By Susan Gager
KWCH 12 Eyewitness News
9:43 PM CDT, September 12, 2012
Via Christi starts up a new electronic medical record system this week. It will make sharing detailed patient files easier from clinic to clinic. However there's a learning curve to overcome for medical staff and they're asking patients to be patient.
“The years or days where an old paper chart where it's kept at the doctor's office and you know what's in it, that's gone away and so patients have access to their chart and they should,” said Via Christi’s Medical Informatics Executive Dr. Brendan Rice.
Much like the world wide web, doctors are eager for a universal medical record system where one day you can go anywhere in the country and a doctor can pull up your chart with a click of the button.
"Eventually that where states are headed-- they will be connected," said Dr. Rice.
This week, Via Christi has taken a smaller, but still very important step. It’s getting all its clinics on one uniform electronic records system.
“At Via Christi we're really wanting to have an integrated medical record so all healthcare providers can get into the same record and certainly with security concerns,” said Dr. Rice.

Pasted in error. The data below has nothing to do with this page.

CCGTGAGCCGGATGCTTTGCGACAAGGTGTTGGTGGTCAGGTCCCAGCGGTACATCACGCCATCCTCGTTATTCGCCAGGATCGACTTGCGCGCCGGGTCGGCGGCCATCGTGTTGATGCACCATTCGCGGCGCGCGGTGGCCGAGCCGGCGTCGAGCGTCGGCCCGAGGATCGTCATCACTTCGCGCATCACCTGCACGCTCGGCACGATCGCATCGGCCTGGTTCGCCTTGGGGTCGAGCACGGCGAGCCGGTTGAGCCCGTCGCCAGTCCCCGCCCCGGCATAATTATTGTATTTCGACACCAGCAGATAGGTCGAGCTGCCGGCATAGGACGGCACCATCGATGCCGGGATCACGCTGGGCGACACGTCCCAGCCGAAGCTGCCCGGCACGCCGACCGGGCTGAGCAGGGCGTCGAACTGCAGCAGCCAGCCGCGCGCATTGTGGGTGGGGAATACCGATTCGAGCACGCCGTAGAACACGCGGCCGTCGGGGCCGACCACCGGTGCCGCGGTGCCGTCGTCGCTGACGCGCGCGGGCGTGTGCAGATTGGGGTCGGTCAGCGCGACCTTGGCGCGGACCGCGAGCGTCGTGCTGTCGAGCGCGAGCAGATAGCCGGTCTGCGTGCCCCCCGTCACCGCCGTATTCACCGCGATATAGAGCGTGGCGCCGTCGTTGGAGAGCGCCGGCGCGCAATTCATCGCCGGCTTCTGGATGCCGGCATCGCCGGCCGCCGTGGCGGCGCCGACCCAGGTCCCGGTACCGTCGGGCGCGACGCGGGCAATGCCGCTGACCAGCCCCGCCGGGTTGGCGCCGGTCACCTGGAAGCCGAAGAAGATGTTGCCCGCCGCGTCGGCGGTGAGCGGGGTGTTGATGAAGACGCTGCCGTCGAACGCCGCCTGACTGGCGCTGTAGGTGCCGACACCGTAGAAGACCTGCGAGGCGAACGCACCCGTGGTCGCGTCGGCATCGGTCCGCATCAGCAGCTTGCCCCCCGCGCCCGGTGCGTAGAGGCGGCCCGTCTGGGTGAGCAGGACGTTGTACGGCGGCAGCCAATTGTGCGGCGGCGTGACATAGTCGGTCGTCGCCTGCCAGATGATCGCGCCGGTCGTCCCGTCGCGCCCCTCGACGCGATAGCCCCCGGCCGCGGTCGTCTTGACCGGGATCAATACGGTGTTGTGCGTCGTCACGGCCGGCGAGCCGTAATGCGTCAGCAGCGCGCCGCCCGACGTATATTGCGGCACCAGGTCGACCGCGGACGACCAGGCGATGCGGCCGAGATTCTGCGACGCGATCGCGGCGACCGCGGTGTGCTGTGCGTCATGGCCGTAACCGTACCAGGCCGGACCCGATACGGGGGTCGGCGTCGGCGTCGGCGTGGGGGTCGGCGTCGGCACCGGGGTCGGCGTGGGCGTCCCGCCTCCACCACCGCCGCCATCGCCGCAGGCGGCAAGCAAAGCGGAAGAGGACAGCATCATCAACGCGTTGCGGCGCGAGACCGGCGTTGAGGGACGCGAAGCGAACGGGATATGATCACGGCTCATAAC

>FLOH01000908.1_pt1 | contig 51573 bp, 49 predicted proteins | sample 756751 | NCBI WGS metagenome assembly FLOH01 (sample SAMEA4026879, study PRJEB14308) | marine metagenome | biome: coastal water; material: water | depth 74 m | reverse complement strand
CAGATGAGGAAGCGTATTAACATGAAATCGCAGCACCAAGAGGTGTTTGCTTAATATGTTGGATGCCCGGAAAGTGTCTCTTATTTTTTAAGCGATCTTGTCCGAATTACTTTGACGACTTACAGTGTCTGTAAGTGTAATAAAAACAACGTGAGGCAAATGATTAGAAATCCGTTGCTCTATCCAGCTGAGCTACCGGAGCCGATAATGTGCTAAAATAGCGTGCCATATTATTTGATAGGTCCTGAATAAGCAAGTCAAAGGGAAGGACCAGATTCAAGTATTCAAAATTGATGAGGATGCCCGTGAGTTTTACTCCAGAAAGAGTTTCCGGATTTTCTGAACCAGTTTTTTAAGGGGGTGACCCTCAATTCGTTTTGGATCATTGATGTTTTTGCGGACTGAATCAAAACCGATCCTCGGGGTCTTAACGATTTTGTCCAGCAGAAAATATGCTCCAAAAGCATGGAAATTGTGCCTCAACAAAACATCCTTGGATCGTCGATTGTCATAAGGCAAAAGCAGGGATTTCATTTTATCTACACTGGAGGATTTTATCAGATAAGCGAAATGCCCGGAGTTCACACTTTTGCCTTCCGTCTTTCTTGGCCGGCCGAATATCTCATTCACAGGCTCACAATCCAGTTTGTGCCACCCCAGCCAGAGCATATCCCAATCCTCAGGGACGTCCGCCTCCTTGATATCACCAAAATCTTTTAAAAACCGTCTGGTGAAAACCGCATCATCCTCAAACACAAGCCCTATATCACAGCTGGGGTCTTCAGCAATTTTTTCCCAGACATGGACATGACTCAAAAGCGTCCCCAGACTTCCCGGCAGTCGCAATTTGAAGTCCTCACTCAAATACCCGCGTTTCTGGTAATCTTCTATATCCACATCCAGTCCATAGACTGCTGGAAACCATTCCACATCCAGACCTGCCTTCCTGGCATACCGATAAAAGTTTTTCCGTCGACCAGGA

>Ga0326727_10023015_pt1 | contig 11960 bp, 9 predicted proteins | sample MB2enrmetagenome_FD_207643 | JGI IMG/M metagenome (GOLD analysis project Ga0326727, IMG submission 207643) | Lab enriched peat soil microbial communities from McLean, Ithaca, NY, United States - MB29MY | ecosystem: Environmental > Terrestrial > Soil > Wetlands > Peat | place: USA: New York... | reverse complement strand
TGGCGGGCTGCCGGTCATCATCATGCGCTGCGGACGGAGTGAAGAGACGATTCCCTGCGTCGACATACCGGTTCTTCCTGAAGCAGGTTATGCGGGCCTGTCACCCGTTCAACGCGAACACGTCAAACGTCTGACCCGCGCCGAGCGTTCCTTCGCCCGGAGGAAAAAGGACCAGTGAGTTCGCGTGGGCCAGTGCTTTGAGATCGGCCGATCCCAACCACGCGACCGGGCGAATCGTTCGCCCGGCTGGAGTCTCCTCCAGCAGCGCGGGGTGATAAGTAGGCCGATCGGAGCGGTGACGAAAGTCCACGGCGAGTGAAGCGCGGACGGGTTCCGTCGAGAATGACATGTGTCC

Safety and security a top concern for hospitals as patient records are entering a large pool of accessible records. By 2016 all providers have to be connected to the Kansas Health Information Exchange, which will one day be part of a nationwide exchange of patient records. At Via Christi, the new system gives all doctors the ability to take care of patients better.
“…to be able to not have to repeat tests or do any harm because of not knowing correct medications or allergies and safety is a huge priority, especially at Via Christi.
During this week’s transition they’re asking patients:
“…to be patient because certainly it takes some getting use to as with everything. Certainly the next couple of weeks are going to be a bit rougher getting used to the system,” said Dr. Rice.
As for those old paper charts, Dr. Rice says much of Via Christi's old records are stored in the Hutchinson salt mines. The lack of paper has freed up patient rooms once used for storage.
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